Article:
Relative of Holling uses Paddle-to-the-Sea
By Carole Gutteridge
As a child, I grew up with my mother reading Paddle to the Sea to me and my brothers and sisters. We loved the story and pictures and loved that we had a family connection to the book. My mother would tell about her cousin, author and illustrator, Clancy Holling Clancy. Other cousins of my mother would tell us stories of Clancy patiently trying to teach them to draw. Unfortunately, none of those artistic genes showed up in my family.
Clancy was born in 1900 grew up on the Holling farm near Jackson, Michigan. As a child, he was remembered for his love of story telling and drawing for his friends and the neighborhood children. After graduating from Leslie High School, he attended the Art Institute of Chicago where he studied drawing, painting and illustration. While studying art, he met his wife, Lucille Webster, who was also an artist and later co-authored and co-illustrated many of his books. They lived in California and traveled the world extensively until his death in 1973.
As a fourth grade teacher, I have been excited to use the book, Paddle to the Sea, as an integrated way to study Michigan and the Great Lakes region. The descriptive language with many metaphors and similes encourages students to create their own mental pictures and helps them improve their own writing. Science is taught by examining different ecosystems such as the marsh, the forest and life in the Great Lakes. Social Studies is incorporated by using maps to follow the journey of Paddle. Using the Google Earth Paddle to the Sea connection through COSSEE added an exciting new level to the book. While studying iron ore and shipping, we were able to zoom in and see real freighters in the harbor at Duluth, Minnesota. We could see the heavily forested upper peninsula of Michigan. The many links at each chapter location added so much depth to our study of the Great Lakes and the enthusiasm and interest of my students never wavered throughout the book.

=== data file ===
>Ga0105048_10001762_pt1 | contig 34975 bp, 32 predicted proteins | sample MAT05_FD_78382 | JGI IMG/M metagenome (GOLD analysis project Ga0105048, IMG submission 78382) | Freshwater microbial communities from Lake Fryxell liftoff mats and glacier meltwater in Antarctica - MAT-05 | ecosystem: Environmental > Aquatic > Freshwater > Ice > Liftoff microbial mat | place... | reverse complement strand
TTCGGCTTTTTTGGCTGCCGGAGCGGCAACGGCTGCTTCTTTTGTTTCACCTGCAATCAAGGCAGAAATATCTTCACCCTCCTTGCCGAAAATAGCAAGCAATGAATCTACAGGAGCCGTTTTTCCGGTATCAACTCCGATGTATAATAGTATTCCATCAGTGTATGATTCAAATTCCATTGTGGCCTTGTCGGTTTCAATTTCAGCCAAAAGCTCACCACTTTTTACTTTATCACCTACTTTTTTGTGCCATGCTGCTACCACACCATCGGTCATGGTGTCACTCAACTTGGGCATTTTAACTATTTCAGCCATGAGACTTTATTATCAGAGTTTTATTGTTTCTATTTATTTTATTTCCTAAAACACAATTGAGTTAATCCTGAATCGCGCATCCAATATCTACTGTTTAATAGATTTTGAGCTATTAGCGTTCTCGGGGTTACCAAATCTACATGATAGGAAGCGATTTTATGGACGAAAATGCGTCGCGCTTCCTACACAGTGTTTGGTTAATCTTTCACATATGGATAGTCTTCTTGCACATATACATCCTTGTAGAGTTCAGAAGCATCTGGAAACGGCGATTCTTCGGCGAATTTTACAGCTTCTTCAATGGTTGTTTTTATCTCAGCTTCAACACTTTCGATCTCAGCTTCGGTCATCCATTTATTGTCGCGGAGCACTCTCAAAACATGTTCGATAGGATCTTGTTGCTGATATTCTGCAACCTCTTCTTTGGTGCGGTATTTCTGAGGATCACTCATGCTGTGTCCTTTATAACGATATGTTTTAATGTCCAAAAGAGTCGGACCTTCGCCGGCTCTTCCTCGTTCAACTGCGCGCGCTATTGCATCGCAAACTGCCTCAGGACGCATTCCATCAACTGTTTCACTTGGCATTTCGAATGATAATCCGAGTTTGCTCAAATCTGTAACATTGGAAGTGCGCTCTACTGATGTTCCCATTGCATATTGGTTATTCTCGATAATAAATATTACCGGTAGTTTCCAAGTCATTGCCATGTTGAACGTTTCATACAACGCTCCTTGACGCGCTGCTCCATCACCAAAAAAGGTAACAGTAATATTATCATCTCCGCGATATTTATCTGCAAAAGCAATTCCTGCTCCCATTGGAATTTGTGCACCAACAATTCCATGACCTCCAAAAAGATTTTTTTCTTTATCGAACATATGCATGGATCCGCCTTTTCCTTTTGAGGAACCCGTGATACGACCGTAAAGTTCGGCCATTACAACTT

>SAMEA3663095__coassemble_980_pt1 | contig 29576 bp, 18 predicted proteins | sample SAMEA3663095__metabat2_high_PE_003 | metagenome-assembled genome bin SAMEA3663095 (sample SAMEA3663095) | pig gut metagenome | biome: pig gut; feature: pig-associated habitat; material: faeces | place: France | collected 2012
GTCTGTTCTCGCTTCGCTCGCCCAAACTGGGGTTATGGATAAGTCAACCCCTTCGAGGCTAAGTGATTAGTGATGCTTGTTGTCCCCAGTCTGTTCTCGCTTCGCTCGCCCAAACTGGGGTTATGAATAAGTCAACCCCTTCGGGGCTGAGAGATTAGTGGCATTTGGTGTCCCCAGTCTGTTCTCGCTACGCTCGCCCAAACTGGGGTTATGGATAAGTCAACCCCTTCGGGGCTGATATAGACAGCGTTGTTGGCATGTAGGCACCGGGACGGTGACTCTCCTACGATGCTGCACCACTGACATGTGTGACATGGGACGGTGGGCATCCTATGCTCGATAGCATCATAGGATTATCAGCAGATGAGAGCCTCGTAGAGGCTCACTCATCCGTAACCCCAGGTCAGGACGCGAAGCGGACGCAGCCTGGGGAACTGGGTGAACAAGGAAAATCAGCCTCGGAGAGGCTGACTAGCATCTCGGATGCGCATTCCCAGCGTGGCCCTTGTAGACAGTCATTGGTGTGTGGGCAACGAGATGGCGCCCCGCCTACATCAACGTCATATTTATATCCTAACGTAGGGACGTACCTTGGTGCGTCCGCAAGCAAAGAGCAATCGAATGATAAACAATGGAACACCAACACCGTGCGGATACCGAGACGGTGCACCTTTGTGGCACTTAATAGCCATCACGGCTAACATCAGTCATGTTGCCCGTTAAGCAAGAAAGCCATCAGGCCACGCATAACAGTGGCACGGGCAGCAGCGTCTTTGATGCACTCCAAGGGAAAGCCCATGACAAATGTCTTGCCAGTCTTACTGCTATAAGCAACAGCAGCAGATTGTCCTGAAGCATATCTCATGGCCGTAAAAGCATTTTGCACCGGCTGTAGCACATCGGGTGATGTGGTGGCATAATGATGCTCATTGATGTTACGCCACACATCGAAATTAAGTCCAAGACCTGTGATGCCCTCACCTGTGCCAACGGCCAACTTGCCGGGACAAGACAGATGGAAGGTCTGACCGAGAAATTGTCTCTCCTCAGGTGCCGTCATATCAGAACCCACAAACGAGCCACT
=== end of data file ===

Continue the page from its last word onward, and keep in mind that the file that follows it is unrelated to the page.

I have also been fortunate to attend several COSSEE workshops that have added to my personal knowledge and helped me develop fun activities and lessons to my curriculum. Spending a week on the Lake Guardian Environmental Agency Research Ship let me work with real scientific data using sophisticated equipment and scientists that monitor our lakes. My power point presentation lets students see the importance of monitoring and protecting our precious water resource.
Our last Paddle activity is watching the video of the book. I love to see the disappointment at the end when students realize how much was left out or changed. They learned the power of reading a book, creating their own pictures and savoring the special place we live in surrounded by our Great Lakes.